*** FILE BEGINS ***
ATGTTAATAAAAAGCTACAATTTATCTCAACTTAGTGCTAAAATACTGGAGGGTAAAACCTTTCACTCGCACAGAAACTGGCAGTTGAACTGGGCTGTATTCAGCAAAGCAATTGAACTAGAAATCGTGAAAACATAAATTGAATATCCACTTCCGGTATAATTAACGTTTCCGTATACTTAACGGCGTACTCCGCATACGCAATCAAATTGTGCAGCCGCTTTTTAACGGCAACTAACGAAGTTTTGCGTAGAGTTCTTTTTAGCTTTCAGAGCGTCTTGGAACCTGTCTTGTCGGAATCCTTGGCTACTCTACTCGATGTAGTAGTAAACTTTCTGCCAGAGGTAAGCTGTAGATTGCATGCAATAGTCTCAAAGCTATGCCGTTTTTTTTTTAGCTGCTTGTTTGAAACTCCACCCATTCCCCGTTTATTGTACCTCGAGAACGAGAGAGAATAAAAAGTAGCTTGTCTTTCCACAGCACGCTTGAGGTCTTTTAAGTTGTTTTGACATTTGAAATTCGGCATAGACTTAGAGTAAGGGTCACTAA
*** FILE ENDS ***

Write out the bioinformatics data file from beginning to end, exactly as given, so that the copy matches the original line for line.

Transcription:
ATGTTAATAAAAAGCTACAATTTATCTCAACTTAGTGCTAAAATACTGGAGGGTAAAACCTTTCACTCGCACAGAAACTGGCAGTTGAACTGGGCTGTATTCAGCAAAGCAATTGAACTAGAAATCGTGAAAACATAAATTGAATATCCACTTCCGGTATAATTAACGTTTCCGTATACTTAACGGCGTACTCCGCATACGCAATCAAATTGTGCAGCCGCTTTTTAACGGCAACTAACGAAGTTTTGCGTAGAGTTCTTTTTAGCTTTCAGAGCGTCTTGGAACCTGTCTTGTCGGAATCCTTGGCTACTCTACTCGATGTAGTAGTAAACTTTCTGCCAGAGGTAAGCTGTAGATTGCATGCAATAGTCTCAAAGCTATGCCGTTTTTTTTTTAGCTGCTTGTTTGAAACTCCACCCATTCCCCGTTTATTGTACCTCGAGAACGAGAGAGAATAAAAAGTAGCTTGTCTTTCCACAGCACGCTTGAGGTCTTTTAAGTTGTTTTGACATTTGAAATTCGGCATAGACTTAGAGTAAGGGTCACTAA